But it also made changes in the Gospels.
The four Gospels in the Codex Fuldensis are in form of the Diatessaron. What is the Diatessaron? It’s the earliest “harmony of the Gospels” written by Tatian. Tatian combined the four separate gospel accounts into a single coherent narrative. Essentially, he took the unique elements of all four gospels and combined them into one book.
But he also made some changes.
For starters, the Diatessaron omits the Genologies in Matthew 1 and Luke 3. And to quote an article from GotQuestions.org:
The Diatessaron isn’t without its problems. It seems that Tatian added some material not found in the original four Gospels, such as the extra-biblical story of a light that illuminated the Jordan River at Jesus’ baptism. Some readings in the Diatessaron are attributed by church fathers to the Gospel of the Hebrews, the Gospel of the Ebionites, and other non-canonical works.
To put it bluntly, accuracy wasn’t the primary goal of the Codex Fuldensis because they made changes.
However, the vast majority of Latin manuscripts do contain the Comma. 19th century textual critic F.H.A. Scrivener estimated that
“49 out of 50 [Vulgate] manuscripts testify to this disputed Comma”
(F. H. A. Scrivener, A Plain Introduction to the New Testament Textual Criticism, 4th Ed., Vol. 2, (New York: George Bell & Sons, 1894), p. 403).
49 out of 50; that’s 98%. Granted, these are all based on Jerome’s Vulgate and we know Jerome considered the Comma to be authoritative.
Issues of Style, Grammar, and Consistency
The best explanation I’ve found for this is quoted below.
The grammatical difficulty which is found in this passage if the Comma is deleted rests on a rule of Greek grammar (as well as in many other languages) which demands gender agreement among parts of a sentence. If the Comma is left in place, the masculine article, participle, and number in the apodosis of verse 7 then agree with the two masculine (Father, Word) and one neuter (Spirit) nouns…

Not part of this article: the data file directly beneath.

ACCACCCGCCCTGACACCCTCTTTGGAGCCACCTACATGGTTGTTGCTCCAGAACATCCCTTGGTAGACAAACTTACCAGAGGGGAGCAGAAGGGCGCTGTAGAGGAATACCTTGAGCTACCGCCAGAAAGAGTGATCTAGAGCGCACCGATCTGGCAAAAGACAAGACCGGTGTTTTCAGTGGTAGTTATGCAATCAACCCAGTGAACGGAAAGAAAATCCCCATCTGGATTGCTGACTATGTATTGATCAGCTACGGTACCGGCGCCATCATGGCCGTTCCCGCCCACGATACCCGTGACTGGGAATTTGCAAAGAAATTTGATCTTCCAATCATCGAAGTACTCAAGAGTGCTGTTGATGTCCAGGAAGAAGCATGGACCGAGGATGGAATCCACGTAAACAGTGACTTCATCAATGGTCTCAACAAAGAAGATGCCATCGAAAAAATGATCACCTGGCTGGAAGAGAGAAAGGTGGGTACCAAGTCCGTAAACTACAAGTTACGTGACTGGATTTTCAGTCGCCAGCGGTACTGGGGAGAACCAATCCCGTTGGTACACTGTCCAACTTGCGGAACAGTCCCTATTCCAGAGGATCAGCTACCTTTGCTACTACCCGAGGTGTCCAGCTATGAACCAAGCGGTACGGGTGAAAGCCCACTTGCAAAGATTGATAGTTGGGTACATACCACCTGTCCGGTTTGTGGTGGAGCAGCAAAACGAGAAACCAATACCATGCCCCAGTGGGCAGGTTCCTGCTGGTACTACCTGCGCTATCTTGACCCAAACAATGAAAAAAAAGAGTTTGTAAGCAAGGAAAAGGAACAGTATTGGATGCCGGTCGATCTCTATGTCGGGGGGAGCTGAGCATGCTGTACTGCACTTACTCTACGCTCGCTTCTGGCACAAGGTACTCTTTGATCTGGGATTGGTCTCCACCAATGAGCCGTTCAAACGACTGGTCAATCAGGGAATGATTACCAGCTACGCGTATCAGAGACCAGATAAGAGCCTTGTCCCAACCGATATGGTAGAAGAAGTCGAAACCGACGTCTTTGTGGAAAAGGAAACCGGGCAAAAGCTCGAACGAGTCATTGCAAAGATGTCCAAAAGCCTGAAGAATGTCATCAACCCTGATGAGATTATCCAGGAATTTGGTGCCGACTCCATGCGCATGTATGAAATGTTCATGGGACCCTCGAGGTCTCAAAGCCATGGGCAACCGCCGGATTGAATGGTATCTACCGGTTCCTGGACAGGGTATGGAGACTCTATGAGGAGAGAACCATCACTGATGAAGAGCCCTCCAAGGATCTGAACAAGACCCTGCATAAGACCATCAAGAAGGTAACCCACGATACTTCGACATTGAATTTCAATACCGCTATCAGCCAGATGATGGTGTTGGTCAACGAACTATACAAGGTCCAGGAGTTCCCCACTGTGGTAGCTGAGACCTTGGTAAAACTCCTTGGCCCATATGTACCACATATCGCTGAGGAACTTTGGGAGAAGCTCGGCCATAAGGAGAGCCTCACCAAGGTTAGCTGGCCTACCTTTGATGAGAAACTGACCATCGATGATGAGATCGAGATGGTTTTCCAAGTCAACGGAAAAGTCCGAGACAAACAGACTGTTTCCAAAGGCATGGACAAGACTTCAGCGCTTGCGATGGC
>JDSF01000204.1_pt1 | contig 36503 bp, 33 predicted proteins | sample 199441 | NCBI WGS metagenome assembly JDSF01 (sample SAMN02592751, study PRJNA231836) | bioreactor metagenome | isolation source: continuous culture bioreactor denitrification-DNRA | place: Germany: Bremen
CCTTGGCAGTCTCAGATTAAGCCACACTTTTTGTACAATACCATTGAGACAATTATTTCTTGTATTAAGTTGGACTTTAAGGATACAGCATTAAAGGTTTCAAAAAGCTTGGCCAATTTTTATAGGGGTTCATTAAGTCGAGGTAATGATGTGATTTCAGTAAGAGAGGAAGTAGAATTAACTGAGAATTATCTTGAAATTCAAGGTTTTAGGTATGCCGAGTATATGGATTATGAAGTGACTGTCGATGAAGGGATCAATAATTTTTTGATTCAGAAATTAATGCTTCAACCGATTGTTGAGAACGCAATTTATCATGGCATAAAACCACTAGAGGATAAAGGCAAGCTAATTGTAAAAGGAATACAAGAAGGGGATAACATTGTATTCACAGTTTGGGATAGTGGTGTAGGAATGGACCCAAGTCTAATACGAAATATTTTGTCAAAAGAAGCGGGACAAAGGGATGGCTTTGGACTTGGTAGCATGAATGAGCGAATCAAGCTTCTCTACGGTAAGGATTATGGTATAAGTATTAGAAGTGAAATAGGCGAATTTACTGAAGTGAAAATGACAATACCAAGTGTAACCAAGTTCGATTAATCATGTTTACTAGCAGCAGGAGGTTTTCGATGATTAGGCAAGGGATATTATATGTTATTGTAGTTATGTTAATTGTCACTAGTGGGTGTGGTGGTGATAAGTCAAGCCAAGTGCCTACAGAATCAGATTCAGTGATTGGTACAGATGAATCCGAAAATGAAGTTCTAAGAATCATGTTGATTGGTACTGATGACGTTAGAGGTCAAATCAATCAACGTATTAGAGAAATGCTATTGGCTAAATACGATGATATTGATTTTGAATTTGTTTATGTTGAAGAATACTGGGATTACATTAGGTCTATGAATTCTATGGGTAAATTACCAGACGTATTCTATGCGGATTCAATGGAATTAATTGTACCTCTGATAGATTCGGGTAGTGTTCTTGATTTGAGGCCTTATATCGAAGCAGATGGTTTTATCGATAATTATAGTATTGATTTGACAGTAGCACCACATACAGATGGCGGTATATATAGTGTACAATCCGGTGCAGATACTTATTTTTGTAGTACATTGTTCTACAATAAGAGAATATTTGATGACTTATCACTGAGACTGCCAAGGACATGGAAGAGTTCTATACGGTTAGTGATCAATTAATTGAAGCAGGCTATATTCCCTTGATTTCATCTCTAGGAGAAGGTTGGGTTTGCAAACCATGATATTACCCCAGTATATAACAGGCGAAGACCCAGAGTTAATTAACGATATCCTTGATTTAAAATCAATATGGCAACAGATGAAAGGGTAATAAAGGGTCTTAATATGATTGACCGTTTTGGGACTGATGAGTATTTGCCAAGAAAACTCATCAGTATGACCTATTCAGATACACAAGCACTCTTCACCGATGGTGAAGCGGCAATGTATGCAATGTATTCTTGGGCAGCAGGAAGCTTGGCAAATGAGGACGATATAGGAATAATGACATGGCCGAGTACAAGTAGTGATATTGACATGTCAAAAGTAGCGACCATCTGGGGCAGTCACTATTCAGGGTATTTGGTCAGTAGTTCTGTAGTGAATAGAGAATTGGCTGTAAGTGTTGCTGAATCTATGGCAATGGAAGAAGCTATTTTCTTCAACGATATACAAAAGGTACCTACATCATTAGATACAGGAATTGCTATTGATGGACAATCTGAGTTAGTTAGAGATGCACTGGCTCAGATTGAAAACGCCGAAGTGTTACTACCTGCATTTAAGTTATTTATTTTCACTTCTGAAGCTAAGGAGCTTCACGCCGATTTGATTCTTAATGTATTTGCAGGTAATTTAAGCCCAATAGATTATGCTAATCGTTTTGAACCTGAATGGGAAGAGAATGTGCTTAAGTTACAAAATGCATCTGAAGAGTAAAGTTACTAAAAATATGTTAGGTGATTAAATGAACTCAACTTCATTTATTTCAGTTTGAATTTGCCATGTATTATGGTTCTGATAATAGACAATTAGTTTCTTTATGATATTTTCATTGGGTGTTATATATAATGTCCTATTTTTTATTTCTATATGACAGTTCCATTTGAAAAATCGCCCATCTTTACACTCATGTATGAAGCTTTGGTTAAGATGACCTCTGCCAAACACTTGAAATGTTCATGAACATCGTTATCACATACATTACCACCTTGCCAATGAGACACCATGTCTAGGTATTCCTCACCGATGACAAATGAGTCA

…The problem for those who support the deletion of the Comma is that, if the Comma does not appear in the text, then the masculine predicate in the apodosis of verse 7 is mated with the three neuter nouns (water, blood, spirit) found in verse 8 (which then becomes the subordinate clause), a serious grammatical error. The problem disappears with the Comma in place,”
Source (emphasis mine)
We also have gender agreement rules in English.
For example, you would never say “The girl picked up his purse” because the masculine pronoun “his” disagrees with the feminine noun “girl”. That’s the kind of grammatical mistake you would simply never make. Even a child wouldn’t make this mistake.
However, without the Comma the Apostle John made this exact kind of mistake.
Is that likely?
It’s seems far fetched to me. Not impossible, but far fetched.
Further, we know at least one early church father noticed this grammatical issue. Gregory of Nazanzius said the following in his Fifth theological oration:
What about John then, when in his Catholic Epistle he says that there are Three that bear witness, the Spirit and the Water and the Blood? Do you think he is talking nonsense?
First, because he has ventured to reckon under one numeral things which are not consubstantial, though you say this ought to be done only in the case of things which are consubstantial. For who would assert that these are consubstantial?
Secondly, because he had not been consistent in the way he has happened upon his terms; for after using Three in the masculine gender he adds three words which are neuter, contrary to the definitions and laws which you and your grammarians have laid down. For what is the difference between putting a masculine Three first, and then adding One and One and One in the neuter, or after a masculine One and One and One to use the Three not in the masculine but in the neuter, which you yourself disclaim in the case of Deity?
Gregory was arguing the same grammatical point as the previous quote. That means Gregory of Nazanzius was arguing that the Johannine Comma belongs in the Bible.
So now we have have two highly respected early church fathers (Jerome and Gregory of Nazanzius) saying that the Comma belongs in the Bible. Plus we have a third early church father (Socrates of Constantinople) who said people were messing with 1 John to remove references to the Deity of Christ.